Scanning & Local Probe

Comprehensive Suite of Scanning Microscopy Tools

The Scanning and Local Probe Facility of the NBIC is a suite of measurement tools for nanoscale devices and materials, and a test-bed for instrumentation development.

The Scanning and Local Probe Facility of the Nano/Bio Interface Center (NBIC) is a unique lab that serves both as a test bed for novel nanoscale devices and materials and as an incubator for measurement instrumentation development. It is equipped with a suite of state-of-the-art scanning probe microscopes, optoelectronic/transport tools, and optical probes, some of which are recently developed and not yet available on commercial instruments. These core facilities are available to facilitate research related to nano/biotechnology. This facility is available for use by researchers in academia and industry.

What makes the Scanning and Local Probe Facility unique is its focus on combining different techniques and tools to promote new areas of research. For example, a controlled environment atomic force microscope (AFM) is paired with a total internal reflection fluorescence (TIRF) microscope to allow simultaneous optical imaging and mechanical testing of tagged proteins, cells, and molecules. Additionally, a DC-RF probe station works with an arc lamp and monochrometer that provides optical stimulation of photo-active devices. Another AFM has a specially shielded probe assembly which lets us use a network analyzer and measure impedance in the GHz range with nanometer scale spatial resolution.

The activities of the Facility will be expanded through its relocation to the Singh Center; the low noise environment of the underground lab will be critical in providing the conditions critical to advancing scanning probe microscopy (SPM) techniques.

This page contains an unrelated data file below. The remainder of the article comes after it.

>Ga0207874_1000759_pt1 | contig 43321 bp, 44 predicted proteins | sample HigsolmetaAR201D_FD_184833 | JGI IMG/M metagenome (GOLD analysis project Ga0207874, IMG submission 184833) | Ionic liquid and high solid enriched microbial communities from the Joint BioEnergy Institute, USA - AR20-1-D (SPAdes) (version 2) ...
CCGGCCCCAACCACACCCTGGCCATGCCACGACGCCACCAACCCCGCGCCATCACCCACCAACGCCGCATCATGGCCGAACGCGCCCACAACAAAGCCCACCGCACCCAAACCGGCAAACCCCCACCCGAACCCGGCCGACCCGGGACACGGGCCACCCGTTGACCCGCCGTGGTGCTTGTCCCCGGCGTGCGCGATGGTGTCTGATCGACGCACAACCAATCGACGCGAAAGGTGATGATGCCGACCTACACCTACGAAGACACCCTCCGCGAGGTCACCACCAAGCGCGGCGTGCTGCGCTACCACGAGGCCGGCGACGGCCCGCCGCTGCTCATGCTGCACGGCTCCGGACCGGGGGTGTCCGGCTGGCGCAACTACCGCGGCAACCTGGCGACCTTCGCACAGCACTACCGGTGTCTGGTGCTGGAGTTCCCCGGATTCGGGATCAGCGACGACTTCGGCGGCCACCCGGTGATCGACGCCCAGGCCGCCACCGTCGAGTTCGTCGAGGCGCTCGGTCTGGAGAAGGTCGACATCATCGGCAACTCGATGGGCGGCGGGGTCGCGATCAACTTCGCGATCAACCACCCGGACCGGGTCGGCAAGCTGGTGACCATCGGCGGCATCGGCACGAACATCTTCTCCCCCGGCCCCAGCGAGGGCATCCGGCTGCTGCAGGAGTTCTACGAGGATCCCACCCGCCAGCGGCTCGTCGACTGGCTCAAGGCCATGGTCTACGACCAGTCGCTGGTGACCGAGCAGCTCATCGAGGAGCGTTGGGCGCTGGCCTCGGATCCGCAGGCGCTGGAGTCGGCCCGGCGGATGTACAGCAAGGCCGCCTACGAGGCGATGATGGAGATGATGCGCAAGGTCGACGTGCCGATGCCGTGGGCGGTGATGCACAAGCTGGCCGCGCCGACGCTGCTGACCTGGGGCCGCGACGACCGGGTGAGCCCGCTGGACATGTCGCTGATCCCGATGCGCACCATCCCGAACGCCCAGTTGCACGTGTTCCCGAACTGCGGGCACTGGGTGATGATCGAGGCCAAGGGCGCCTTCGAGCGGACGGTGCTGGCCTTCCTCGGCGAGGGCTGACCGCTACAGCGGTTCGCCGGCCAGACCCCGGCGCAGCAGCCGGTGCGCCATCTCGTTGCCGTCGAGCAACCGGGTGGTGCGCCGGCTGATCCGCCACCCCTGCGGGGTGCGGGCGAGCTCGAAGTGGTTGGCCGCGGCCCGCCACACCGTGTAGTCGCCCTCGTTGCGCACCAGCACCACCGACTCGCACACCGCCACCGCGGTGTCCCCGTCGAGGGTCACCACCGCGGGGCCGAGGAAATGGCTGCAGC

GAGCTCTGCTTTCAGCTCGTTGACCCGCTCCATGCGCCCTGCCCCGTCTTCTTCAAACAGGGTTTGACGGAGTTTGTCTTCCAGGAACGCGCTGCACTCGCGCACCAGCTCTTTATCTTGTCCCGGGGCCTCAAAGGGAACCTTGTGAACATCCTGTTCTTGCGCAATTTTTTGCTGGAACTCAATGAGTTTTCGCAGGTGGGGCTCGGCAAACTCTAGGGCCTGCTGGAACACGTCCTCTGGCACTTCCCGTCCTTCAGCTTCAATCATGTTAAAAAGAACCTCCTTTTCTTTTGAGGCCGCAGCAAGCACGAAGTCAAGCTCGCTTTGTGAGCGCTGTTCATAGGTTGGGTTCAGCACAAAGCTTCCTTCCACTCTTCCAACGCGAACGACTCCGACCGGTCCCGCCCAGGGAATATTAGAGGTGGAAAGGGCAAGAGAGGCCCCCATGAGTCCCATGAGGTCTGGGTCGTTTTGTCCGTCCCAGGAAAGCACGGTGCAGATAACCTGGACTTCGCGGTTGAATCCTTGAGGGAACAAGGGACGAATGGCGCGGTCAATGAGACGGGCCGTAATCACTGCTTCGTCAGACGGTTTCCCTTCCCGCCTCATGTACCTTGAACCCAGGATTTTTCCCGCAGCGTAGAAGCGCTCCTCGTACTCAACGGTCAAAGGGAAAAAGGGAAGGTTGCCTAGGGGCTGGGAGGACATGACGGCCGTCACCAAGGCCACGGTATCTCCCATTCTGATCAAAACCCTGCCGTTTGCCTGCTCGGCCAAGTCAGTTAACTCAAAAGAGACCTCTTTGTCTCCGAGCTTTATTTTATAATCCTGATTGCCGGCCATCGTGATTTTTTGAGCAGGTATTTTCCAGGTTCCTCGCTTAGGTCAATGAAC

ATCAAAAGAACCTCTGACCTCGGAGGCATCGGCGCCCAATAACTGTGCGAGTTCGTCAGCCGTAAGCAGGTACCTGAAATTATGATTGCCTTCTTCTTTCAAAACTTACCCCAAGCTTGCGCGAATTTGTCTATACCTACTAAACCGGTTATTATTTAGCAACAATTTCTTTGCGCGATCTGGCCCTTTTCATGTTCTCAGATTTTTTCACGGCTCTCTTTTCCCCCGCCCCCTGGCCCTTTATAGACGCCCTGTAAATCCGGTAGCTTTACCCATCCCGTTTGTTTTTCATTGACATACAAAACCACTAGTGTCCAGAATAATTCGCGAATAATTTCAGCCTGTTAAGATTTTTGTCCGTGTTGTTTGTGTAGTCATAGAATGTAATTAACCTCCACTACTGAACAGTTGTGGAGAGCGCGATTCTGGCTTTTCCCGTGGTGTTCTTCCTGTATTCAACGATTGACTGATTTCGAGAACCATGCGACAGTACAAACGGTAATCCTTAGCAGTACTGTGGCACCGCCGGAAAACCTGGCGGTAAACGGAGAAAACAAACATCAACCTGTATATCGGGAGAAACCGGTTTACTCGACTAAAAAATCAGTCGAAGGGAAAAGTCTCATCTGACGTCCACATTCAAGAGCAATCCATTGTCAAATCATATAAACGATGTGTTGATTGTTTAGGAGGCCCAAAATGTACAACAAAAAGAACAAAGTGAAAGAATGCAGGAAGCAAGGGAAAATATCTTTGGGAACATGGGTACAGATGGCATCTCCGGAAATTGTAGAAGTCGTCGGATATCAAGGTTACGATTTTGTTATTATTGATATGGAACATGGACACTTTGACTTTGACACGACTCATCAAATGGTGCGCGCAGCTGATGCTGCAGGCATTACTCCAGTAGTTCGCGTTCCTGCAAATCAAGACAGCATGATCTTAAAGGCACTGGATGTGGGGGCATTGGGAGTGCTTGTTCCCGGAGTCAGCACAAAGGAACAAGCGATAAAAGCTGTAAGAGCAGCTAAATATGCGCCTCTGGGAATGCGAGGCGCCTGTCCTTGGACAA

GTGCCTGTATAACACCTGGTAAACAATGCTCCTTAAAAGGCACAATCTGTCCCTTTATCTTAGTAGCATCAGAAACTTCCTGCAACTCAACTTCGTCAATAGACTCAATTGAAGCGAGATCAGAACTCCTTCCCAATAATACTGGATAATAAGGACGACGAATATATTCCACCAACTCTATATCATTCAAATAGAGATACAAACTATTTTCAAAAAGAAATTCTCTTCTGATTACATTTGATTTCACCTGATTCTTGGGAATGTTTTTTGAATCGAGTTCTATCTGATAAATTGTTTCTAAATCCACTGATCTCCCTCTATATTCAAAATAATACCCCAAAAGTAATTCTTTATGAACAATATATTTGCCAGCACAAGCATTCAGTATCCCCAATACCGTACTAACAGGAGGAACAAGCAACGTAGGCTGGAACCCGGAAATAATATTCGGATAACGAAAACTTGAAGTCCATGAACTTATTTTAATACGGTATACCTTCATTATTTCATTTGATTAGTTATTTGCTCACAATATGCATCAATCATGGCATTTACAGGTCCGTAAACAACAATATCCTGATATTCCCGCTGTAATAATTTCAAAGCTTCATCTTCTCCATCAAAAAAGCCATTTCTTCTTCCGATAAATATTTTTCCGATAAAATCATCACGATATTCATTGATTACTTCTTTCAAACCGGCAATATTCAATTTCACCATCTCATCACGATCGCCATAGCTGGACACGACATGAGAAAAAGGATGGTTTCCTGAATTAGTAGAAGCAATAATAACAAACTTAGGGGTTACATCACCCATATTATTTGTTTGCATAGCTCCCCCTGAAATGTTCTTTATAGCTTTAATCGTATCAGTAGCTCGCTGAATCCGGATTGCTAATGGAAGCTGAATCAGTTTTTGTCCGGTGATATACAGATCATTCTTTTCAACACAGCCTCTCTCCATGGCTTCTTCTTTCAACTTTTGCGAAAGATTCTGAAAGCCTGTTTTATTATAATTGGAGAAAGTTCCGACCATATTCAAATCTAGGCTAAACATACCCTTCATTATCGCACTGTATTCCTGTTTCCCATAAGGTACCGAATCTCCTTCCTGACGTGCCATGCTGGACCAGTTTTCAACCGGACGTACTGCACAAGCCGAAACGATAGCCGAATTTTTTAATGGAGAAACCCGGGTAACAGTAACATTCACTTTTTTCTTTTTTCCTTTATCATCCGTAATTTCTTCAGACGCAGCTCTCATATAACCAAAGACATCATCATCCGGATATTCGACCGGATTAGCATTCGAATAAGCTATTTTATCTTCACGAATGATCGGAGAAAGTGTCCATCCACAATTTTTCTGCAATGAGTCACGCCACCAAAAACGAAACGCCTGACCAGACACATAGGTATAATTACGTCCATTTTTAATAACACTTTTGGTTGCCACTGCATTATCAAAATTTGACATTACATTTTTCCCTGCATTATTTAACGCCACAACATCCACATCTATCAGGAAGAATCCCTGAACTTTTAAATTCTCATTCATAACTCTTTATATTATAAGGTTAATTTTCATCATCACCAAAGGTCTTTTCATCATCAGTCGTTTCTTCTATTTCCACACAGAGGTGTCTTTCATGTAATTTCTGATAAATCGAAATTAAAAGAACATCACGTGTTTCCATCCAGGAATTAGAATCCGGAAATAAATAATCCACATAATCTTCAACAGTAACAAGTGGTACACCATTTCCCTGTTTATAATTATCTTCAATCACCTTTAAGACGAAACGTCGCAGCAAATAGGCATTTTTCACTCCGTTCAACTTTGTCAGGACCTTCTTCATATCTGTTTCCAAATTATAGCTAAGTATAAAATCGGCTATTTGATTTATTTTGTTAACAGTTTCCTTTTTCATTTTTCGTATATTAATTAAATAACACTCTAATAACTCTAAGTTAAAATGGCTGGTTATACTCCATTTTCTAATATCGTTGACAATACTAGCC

Matt Brukman, Ph.D.

Director, Scanning and Local Probe Facility

Matthew Brukman manages the Scanning and Local Probe Facility, formerly the Nano-Bio Interface Center (NBIC). His primary research experience and interests include development of AFM-based techniques to characterize materials at the nano-scale — friction force microscopy, tissue mechanics, non-contact capacitance microscopy, and AFM design. Additionally, he has studied extreme ultraviolet (EUV) optics for photolithography.



A.T. Charlie Johnson, Jr.

Professor, Department of Physics and Astronomy,
Materials Science and Engineering,
Electrical and Systems Engineering,
Director, NanoBio Interface Center

A.T. Charlie Johnson, Professor of Physics and Astronomy at the University of Pennsylvania, and the Director of the Nano/Bio Interface Center at the University of Pennsylvania.

Johnson’s research spans experimental nanoscale physics, which nanotechnology and biophysics. His research is involved specifically in transport within nanostructures and carbon nanotubes, which revolves around graphene, DNA, synthetic proteins, and other biomolecules. His research also involves the development of scanning probe techniques to measure electronic properties in nanomaterials and nanodevices.


Russell J. Composto

Professor, Materials Science and Engineering,
Chemical and Biomolecular Engineering
Director, NanoBio Interface Center Facilities

Russell Composto, Professor from the Materials Science, Chemical and Biomolecular Engineering and Bioengineering Departments oversees the scanning probe facility within the Singh Center for Nanotechnology.  His interdisciplinary research investigates  structure-property relationships in complex polymer systems and biomolecular engineering from the cellular to nanoscale.